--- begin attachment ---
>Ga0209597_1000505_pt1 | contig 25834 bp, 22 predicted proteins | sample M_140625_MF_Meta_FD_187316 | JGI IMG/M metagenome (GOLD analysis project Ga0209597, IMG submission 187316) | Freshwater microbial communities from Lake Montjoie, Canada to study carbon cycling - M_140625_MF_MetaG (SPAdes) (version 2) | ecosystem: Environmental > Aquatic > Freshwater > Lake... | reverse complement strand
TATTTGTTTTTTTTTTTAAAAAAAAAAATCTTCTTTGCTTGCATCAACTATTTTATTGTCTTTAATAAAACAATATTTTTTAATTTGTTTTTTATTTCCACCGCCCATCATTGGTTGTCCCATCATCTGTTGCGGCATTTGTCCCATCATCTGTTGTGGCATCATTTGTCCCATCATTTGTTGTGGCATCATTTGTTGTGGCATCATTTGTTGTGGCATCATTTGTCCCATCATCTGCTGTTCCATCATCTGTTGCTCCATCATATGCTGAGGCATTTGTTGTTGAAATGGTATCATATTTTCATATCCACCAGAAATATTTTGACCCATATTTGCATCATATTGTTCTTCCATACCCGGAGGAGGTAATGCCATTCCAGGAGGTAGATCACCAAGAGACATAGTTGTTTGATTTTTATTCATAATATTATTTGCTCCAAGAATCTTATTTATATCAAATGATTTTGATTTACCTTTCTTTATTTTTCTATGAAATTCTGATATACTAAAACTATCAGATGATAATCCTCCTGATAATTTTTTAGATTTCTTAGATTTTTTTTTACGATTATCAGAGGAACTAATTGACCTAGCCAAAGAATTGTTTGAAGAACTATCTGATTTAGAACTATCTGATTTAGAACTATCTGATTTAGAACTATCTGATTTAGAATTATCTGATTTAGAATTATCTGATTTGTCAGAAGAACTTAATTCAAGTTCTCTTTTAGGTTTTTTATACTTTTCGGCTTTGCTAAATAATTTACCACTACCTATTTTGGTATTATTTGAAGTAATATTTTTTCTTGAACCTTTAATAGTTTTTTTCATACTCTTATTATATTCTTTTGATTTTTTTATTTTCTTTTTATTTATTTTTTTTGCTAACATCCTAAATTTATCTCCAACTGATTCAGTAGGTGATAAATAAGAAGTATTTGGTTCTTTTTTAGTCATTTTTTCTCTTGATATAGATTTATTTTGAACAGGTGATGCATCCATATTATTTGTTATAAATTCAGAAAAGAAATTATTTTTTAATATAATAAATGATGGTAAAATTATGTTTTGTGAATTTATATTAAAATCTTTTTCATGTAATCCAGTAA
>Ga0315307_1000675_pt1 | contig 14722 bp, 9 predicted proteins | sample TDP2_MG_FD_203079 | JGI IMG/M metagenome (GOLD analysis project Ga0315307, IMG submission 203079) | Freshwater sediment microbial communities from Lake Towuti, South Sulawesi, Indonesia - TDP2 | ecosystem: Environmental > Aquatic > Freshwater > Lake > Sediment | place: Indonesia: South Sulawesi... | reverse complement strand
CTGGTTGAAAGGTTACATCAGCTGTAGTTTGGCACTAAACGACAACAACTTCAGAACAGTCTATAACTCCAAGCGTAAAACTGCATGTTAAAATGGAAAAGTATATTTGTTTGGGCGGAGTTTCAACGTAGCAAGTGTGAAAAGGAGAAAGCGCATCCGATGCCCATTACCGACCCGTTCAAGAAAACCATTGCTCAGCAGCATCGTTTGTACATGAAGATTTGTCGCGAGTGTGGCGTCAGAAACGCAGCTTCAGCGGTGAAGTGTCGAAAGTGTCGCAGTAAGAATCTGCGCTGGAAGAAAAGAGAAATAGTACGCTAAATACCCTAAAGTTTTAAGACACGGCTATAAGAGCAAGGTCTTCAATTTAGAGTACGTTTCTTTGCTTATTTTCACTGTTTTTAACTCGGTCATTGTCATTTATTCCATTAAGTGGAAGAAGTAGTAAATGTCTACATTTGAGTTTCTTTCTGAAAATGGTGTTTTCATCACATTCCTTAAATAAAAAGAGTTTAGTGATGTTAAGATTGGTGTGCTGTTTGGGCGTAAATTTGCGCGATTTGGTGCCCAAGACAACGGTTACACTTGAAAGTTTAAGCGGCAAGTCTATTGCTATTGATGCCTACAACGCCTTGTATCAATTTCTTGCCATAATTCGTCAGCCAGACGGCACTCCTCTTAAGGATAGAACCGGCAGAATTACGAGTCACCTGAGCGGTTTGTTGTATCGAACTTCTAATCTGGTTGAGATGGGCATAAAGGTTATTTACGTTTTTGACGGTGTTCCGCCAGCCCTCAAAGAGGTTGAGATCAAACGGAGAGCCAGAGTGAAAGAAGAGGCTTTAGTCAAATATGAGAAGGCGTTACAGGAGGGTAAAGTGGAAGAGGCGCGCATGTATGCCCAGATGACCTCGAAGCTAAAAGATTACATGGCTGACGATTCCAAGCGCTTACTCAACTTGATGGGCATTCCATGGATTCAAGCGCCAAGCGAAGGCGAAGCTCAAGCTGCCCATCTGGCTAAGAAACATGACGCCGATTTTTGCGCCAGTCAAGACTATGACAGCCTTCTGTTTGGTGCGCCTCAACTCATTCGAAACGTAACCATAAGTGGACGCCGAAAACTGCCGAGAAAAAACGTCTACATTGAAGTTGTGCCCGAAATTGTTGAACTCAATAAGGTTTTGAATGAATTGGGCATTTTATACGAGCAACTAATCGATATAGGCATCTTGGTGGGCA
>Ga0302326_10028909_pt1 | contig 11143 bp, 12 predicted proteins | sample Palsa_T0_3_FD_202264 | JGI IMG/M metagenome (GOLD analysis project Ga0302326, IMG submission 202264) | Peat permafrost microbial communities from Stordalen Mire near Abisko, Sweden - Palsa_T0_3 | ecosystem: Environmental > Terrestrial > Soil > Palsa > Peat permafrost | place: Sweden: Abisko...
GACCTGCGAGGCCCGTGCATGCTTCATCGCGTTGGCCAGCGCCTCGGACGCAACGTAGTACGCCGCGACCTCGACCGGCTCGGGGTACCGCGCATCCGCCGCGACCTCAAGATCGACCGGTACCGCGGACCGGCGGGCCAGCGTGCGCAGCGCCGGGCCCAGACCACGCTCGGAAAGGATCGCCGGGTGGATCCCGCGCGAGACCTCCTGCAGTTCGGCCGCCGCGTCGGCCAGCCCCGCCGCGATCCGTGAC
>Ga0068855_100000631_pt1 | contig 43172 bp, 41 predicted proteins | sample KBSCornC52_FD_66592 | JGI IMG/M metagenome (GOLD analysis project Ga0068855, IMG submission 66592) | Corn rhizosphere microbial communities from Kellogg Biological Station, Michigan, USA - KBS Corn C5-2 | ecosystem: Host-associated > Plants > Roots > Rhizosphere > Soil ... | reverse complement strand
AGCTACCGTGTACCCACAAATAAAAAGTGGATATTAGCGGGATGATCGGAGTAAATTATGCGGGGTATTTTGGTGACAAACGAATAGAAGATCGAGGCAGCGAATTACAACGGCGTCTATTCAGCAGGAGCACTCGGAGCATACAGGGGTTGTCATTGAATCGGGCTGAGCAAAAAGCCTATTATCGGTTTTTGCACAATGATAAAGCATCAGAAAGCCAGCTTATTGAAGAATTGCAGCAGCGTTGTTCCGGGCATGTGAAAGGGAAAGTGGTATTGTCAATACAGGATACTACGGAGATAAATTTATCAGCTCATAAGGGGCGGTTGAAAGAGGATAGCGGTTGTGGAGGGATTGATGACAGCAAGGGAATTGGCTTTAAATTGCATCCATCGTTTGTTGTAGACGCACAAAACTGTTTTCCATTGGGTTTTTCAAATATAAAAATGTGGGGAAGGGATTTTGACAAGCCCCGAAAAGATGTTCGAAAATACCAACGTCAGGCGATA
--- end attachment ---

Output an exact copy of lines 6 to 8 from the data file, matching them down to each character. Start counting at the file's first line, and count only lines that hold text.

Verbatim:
GACCTGCGAGGCCCGTGCATGCTTCATCGCGTTGGCCAGCGCCTCGGACGCAACGTAGTACGCCGCGACCTCGACCGGCTCGGGGTACCGCGCATCCGCCGCGACCTCAAGATCGACCGGTACCGCGGACCGGCGGGCCAGCGTGCGCAGCGCCGGGCCCAGACCACGCTCGGAAAGGATCGCCGGGTGGATCCCGCGCGAGACCTCCTGCAGTTCGGCCGCCGCGTCGGCCAGCCCCGCCGCGATCCGTGAC
>Ga0068855_100000631_pt1 | contig 43172 bp, 41 predicted proteins | sample KBSCornC52_FD_66592 | JGI IMG/M metagenome (GOLD analysis project Ga0068855, IMG submission 66592) | Corn rhizosphere microbial communities from Kellogg Biological Station, Michigan, USA - KBS Corn C5-2 | ecosystem: Host-associated > Plants > Roots > Rhizosphere > Soil ... | reverse complement strand
AGCTACCGTGTACCCACAAATAAAAAGTGGATATTAGCGGGATGATCGGAGTAAATTATGCGGGGTATTTTGGTGACAAACGAATAGAAGATCGAGGCAGCGAATTACAACGGCGTCTATTCAGCAGGAGCACTCGGAGCATACAGGGGTTGTCATTGAATCGGGCTGAGCAAAAAGCCTATTATCGGTTTTTGCACAATGATAAAGCATCAGAAAGCCAGCTTATTGAAGAATTGCAGCAGCGTTGTTCCGGGCATGTGAAAGGGAAAGTGGTATTGTCAATACAGGATACTACGGAGATAAATTTATCAGCTCATAAGGGGCGGTTGAAAGAGGATAGCGGTTGTGGAGGGATTGATGACAGCAAGGGAATTGGCTTTAAATTGCATCCATCGTTTGTTGTAGACGCACAAAACTGTTTTCCATTGGGTTTTTCAAATATAAAAATGTGGGGAAGGGATTTTGACAAGCCCCGAAAAGATGTTCGAAAATACCAACGTCAGGCGATA